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Trump expected to move closer to clinching GOP presidential nomination with likely big win over Haley in SC

Former President Donald Trump is expected to quickly defeat former U.N. ambassador and former South Carolina Gov. Nikki Haley on Saturday in her home state's Republican presidential primary.

CHARLESTON, S.C. — Former President Donald Trump predicts the end is near for rival Nikki Haley.

“She’s getting clobbered,” Trump emphasized at a recent rally in North Charleston, South Carolina, as he touted his formidable lead over Haley in Saturday’s Republican presidential primary in the Palmetto State. “She’s finished.”

“You’re not supposed to lose your home state. It shouldn’t happen,” Trump added Tuesday at a Fox News town hall in Greenville. “She’s losing it bigly.”


The expected win in South Carolina would move Trump a step closer to clinching the Republican nomination, and his campaign, in a memo earlier this week, argued that Haley’s White House bid will end “fittingly, in her home state.”

HALEY ON WHETHER TRUMP WILL WIN THE NOMINATION NEXT MONTH: ‘LET’S SEE IF IT HAPPENS’

The Trump campaign predicted an “a**-kicking in the making in South Carolina” for Haley, and that “the end is near” for her presidential run due to “a very serious math problem” she has in the race to lock up enough delegates to win the 2024 GOP nomination.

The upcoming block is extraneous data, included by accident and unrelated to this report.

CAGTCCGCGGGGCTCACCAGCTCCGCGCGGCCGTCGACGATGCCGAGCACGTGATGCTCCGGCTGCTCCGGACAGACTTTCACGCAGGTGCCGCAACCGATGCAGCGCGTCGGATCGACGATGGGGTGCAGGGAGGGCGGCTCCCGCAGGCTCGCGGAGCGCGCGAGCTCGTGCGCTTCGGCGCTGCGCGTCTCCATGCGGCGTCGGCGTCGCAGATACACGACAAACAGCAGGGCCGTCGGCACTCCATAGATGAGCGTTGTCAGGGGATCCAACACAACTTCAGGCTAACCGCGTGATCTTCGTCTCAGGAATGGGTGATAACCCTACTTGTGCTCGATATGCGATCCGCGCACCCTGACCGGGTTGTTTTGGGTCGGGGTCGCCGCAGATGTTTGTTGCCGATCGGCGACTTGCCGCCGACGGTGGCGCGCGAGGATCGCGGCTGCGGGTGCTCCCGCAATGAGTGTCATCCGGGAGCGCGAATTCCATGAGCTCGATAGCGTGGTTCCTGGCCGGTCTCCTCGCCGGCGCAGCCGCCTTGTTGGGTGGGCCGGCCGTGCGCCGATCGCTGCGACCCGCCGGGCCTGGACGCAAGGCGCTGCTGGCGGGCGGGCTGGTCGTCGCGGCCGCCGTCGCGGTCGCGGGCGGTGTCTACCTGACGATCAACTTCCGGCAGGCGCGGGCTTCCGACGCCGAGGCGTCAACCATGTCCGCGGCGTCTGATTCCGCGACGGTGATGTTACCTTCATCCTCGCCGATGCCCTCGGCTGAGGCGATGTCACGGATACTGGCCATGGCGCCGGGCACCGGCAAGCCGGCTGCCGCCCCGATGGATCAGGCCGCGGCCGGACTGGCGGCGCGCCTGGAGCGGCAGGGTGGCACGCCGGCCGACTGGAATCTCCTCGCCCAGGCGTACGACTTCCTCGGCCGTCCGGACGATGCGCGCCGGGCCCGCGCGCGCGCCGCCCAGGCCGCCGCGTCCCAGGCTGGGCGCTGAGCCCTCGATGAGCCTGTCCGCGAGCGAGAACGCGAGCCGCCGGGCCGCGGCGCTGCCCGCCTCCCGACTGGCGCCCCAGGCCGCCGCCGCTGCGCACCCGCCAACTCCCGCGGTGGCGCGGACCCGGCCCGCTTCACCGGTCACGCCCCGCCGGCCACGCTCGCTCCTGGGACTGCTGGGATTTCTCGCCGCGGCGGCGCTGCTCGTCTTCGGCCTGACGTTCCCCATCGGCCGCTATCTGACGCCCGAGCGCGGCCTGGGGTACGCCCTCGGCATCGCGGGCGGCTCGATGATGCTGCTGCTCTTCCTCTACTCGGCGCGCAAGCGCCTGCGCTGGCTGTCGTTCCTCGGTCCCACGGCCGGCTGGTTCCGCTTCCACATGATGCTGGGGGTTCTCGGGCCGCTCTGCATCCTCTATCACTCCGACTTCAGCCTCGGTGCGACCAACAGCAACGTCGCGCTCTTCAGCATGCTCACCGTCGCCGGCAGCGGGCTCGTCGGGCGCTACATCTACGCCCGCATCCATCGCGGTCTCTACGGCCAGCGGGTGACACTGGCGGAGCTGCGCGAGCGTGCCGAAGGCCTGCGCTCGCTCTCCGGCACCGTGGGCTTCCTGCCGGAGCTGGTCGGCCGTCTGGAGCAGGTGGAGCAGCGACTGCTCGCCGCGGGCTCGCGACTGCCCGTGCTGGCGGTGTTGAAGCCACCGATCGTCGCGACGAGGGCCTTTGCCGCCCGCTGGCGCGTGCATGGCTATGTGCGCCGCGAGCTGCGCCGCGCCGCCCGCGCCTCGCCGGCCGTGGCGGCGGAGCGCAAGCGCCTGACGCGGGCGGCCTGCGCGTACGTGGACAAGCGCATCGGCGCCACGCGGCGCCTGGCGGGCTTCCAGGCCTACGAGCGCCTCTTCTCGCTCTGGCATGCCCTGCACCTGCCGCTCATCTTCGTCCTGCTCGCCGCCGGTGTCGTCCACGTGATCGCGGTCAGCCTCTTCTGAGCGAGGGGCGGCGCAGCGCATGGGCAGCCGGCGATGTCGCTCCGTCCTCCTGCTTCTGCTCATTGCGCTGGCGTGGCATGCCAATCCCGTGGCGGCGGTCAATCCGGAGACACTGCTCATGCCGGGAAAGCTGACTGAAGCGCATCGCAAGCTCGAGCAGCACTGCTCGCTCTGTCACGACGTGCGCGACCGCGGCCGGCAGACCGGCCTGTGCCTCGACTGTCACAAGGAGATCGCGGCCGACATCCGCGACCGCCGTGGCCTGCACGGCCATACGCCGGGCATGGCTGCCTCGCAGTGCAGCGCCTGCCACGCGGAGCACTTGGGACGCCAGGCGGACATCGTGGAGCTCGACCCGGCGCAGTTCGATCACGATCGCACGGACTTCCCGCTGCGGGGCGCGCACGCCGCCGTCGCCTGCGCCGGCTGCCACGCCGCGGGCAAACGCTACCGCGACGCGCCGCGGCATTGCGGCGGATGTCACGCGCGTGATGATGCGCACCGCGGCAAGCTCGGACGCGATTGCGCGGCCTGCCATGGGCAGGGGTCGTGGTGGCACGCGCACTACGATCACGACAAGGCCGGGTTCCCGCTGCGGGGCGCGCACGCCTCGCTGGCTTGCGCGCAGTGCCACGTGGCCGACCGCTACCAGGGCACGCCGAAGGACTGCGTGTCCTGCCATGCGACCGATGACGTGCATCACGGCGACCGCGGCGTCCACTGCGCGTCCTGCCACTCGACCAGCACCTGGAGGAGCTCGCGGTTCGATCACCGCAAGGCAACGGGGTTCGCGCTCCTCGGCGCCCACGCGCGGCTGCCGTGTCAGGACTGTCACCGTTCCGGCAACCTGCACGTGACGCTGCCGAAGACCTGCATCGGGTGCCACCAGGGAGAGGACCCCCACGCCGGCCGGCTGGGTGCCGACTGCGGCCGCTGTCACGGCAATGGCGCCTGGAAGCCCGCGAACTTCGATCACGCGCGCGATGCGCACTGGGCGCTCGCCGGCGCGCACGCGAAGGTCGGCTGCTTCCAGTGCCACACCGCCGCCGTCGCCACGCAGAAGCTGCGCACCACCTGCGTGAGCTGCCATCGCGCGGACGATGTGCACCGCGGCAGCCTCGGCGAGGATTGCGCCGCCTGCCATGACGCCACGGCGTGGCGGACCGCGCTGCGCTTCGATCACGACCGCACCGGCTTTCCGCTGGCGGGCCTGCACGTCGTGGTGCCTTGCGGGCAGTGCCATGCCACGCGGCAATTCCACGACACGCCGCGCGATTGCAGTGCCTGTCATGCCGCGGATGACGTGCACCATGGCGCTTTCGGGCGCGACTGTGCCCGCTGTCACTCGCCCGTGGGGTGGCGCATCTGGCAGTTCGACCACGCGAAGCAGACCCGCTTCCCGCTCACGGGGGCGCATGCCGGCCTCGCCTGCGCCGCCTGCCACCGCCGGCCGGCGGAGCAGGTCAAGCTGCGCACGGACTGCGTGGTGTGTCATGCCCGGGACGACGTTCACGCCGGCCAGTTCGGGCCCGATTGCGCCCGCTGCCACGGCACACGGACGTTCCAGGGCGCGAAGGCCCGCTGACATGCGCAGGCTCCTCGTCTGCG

TRUMP CAMPAIGN PREDICTS ‘A**-KICKING’ FOR HALEY IN HER HOME STATE, BUT SHE SAYS ‘I REFUSE TO QUIT’

But Haley, the last major Trump challenger for the nomination left standing, remains defiant.

“Some of you — perhaps a few of you in the media — came here today to see if I’m dropping out of the race. Well, I’m not. Far from it,” the former two-term South Carolina governor who later served as U.N. ambassador in the Trump administration said in a major speech minutes after the release of the Trump campaign memo.

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“I refuse to quit. South Carolina will vote on Saturday. But on Sunday, I’ll still be running for president. I’m not going anywhere,” Haley emphasized.

And she added that “I have no fear of Trump’s retribution.”

On the campaign trail in the closing days, Haley told her supporters, “I will take the bruises. I will take the cuts. This is going to be messy and I’ll take the hurt, because I believe nothing good comes easy. Sometimes we have to feel pain to appreciate the blessing.”

Haley has also turned up the volume this month in her verbal attacks on Trump, from his legal entanglements to his controversial comments on NATO and the death of Russian opposition leader Alexei Navalny, as well as his mocking of her husband, who is overseas on a military tour of duty.

Trump grabbed a majority of the votes in Iowa caucus and New Hampshire primary victories in January, and won by a landslide earlier this month in the Nevada and U.S. Virgin Island caucuses, as he moves toward locking up the nomination.

HALEY ACCUSES TRUMP OF SIDING WITH ‘A DICTATOR AND A TYRANT’ AS SHE BLASTS HIM OVER LACK OF PUTIN CRITICISM